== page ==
Closing in on the Don

By the early 1990s, pressure on Escobar was mounting and in 1991, he approached the Colombian government to make a deal. In exchange for their guarantee of no extradition to the US, he would willingly hand himself in, stop all drug trafficking and be jailed for a five-year period. The government accepted the deal, on Escobar’s terms, which included being permitted to build his own ‘jail’, named La Catedral, which resembled more a luxury hotel than a prison.
It was a safe place to hide from potential assassins and he was regaled with an endless supply of five-star food, drugs, alcohol, prostitutes and visitors. It is alleged that he was occasionally allowed out to attend football matches and parties. Whilst in confinement, Escobar was not only living a standard of life to which he was accustomed, he even continued to run his cocaine empire, albeit telephonically.

Escape
Due to growing public pressure, Colombian officials made plans to move Escobar to a regular prison. On 22 July 1992, after a year of living at La Catedral, Escobar made his escape whilst being transferred and went on the run. The United States finally felt authorised to participate in the manhunt, which they helped direct and finance. On 26 July 1992, American Delta Force operatives joined the Medellin Search Bloc. It was a joint team of Colombian police and army, headed by police Colonel Hugo Martinez, and backed by agents from the US Drug Enforcement Administration, the CIA and later the Navy SEALS.
Escobar remained a fugitive for 16 months, during which time an extraordinary number of people were murdered. He reportedly paid his hit men for each Search Bloc member they killed and over 600 police agents died during the manhunt. In early 1993 a vigilante group formed, calling themselves Los Pepes (People Persecuted by Pablo Escobar), with the express purpose of violent revenge for all he had done. Los Pepes was given financial backing by the Cali Cartel and its numbers grew as more of Escobar’s enemies joined.
Attacking Escobar’s dynasty from all angles, Los Pepes bombed his properties and targeted his source of money laundering by killing the white-collar infrastructure of the Medellin Cartel, which included Escobar’s own extended family members. There was speculation that some Search Bloc members were helping Los Pepes in their endeavours.
In February 1993, Escobar’s wife and children applied to the US Embassy in Bogota for visas to enter America but they were refused, under orders from President Cesar Gaviria. Colombia’s top federal prosecutor, General Gustavo de Greiff, disagreed with this decision and, calling himself an independent entity, entered into negotiations to help them leave Colombia in return for Escobar’s surrender.
On the night of Friday, 26 November 1993, the US Embassy in Bogota received information that Escobar’s wife and children were once more planning to flee Colombia. They were successful this time and landed in Frankfurt, Germany on Sunday 28 November 1993.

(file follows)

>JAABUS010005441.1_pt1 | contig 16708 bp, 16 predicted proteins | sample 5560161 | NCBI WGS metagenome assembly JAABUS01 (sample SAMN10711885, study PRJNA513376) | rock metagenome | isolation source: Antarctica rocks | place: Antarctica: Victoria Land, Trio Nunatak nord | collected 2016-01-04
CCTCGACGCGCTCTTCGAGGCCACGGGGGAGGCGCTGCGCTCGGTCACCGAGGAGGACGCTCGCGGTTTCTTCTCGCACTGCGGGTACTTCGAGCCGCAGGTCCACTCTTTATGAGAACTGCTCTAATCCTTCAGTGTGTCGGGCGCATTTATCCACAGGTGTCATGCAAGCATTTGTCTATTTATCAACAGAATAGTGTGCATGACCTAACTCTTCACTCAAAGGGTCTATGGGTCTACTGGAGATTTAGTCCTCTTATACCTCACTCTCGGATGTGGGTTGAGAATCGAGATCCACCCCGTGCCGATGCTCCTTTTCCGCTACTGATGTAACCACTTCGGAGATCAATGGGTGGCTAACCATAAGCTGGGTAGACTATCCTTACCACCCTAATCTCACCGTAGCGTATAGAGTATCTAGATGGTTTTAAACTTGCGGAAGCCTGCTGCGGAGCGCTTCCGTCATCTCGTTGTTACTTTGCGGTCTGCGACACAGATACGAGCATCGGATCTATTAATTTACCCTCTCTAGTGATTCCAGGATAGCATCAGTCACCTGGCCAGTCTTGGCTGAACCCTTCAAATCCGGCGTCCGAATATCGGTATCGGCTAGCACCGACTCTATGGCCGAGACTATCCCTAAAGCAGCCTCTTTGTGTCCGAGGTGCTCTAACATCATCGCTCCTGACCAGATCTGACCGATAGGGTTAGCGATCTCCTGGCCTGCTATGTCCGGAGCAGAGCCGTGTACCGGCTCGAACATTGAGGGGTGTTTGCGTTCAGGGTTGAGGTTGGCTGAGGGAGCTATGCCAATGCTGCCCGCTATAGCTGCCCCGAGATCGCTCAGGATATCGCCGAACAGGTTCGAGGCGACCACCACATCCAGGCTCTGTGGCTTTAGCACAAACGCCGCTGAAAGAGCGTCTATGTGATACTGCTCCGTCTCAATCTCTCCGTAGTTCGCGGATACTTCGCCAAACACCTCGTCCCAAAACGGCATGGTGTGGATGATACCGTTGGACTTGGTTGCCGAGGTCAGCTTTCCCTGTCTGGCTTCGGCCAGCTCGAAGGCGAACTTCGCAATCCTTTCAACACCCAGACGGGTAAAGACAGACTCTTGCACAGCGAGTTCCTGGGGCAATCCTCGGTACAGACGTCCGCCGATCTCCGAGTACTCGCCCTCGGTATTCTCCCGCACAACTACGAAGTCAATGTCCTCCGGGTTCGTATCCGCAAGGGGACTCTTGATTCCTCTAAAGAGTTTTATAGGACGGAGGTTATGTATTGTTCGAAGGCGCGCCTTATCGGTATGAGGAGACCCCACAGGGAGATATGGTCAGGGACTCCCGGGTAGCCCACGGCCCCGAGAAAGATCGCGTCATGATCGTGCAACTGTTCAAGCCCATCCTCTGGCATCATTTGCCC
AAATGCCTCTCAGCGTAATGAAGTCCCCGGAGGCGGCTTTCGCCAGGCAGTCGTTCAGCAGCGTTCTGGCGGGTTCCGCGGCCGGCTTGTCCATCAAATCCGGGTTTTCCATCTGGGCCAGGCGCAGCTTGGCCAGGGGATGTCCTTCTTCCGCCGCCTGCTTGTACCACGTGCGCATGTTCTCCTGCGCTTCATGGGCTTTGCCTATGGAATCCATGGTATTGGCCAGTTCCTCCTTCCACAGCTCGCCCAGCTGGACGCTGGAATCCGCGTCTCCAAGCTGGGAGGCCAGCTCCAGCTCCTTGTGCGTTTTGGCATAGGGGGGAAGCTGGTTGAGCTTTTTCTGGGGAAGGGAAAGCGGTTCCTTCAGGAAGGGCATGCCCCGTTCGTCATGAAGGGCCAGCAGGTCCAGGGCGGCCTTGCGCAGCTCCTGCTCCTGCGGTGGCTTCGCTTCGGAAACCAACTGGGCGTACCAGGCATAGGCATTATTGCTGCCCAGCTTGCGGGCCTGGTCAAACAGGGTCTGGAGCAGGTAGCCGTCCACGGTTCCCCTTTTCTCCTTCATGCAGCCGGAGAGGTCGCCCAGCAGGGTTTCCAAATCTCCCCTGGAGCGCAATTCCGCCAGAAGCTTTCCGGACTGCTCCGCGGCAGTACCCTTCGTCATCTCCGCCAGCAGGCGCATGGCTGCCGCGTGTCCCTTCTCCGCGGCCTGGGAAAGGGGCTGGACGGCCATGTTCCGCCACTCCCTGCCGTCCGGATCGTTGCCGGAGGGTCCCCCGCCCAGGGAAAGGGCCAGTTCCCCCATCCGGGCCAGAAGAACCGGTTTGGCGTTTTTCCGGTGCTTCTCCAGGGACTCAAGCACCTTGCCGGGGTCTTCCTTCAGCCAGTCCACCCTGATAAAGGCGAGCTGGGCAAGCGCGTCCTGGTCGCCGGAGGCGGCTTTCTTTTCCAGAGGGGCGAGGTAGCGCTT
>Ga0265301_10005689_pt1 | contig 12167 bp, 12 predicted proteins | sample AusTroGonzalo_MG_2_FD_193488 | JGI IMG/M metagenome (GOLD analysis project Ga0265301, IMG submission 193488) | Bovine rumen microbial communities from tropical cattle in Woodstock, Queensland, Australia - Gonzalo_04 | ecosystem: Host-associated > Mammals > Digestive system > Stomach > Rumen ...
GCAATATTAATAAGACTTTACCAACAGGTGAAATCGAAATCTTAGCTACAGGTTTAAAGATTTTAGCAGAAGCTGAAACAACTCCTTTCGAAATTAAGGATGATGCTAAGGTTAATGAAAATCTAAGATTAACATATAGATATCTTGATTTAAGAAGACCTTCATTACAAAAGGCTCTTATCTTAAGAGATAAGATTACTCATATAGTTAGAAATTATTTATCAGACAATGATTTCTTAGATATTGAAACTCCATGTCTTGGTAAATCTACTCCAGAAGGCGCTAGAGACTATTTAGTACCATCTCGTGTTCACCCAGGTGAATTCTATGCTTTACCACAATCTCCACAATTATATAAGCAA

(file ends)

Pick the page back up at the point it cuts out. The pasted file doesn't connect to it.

The Lufthansa aeroplane was forced to taxi to a remote part of an alternate runway, in order to avoid the press awaiting their arrival at the terminal. It wasn’t long after this that authorities traced a telephone call made by Escobar, which enabled them to track him to a house in Medellin
 

Fatal shot
On Thursday, 2 December 1993, a day after his 44th birthday and after a manhunt that lasted 16 months, Escobar was finally found and cornered in one of his hideouts in Los Olivos. He and his bodyguards attempted to escape via the rooftops and were engaged in a protracted gunfight with Search Bloc authorities. Escobar was wounded in the leg and torso before receiving a fatal shot to the head. There has been speculation as to who fired the fatal bullet and the possibility put forward that it might have been a planned execution.
Colombia certainly did not rid itself of the scourge of its cocaine trade with the death of Escobar but it was successful in destroying the powerful Medellin Cartel. The Cali Cartel took its place until the mid 1990s, when the Colombian government either caught or killed its leaders.
Escobar’s infamy lives on and he is the subject of books, films and television documentaries. Books include ‘Killing Pablo: The Hunt For the World’s Greatest Outlaw’ (2001) by Mark Bowden and ‘Clear and Present Danger’, a novel by Tom Clancy and a film of the same name, which features a Colombian drug lord named Ernesto Escobedo. Films based on his life include ‘Blow’ (2001), starring Johnny Depp and Penelope Cruz, and ‘Pablo, Angel o Demonio’ (‘Pablo, Angel or Demon’) (2007), by Spanish director Jorge Granier-Phelps. There was the television movie ‘Drug Wars: The Cocaine Cartel’ (1992) and television documentary ‘The True Story of Killing Pablo’ (2002). He has even surfaced in a video game, with an airport named Escobar International Airport in ‘Grand Theft Auto: Vice City’ and had commemorative songs written about him.
In 2006, a Truth Commission, instigated by three judges of the Colombian Supreme Court, included in its report claims that Escobar had been behind the 1985 M-19 siege of the Supreme Court. One of these claims was from ‘Popeye’, a former Escobar hit man. On 28 October 2006, Escobar’s body was exhumed at the request of his nephew, Nicolas Escobar. It was in order to verify that it was Escobar’s body in the tomb and also to collect DNA for a paternity test claim.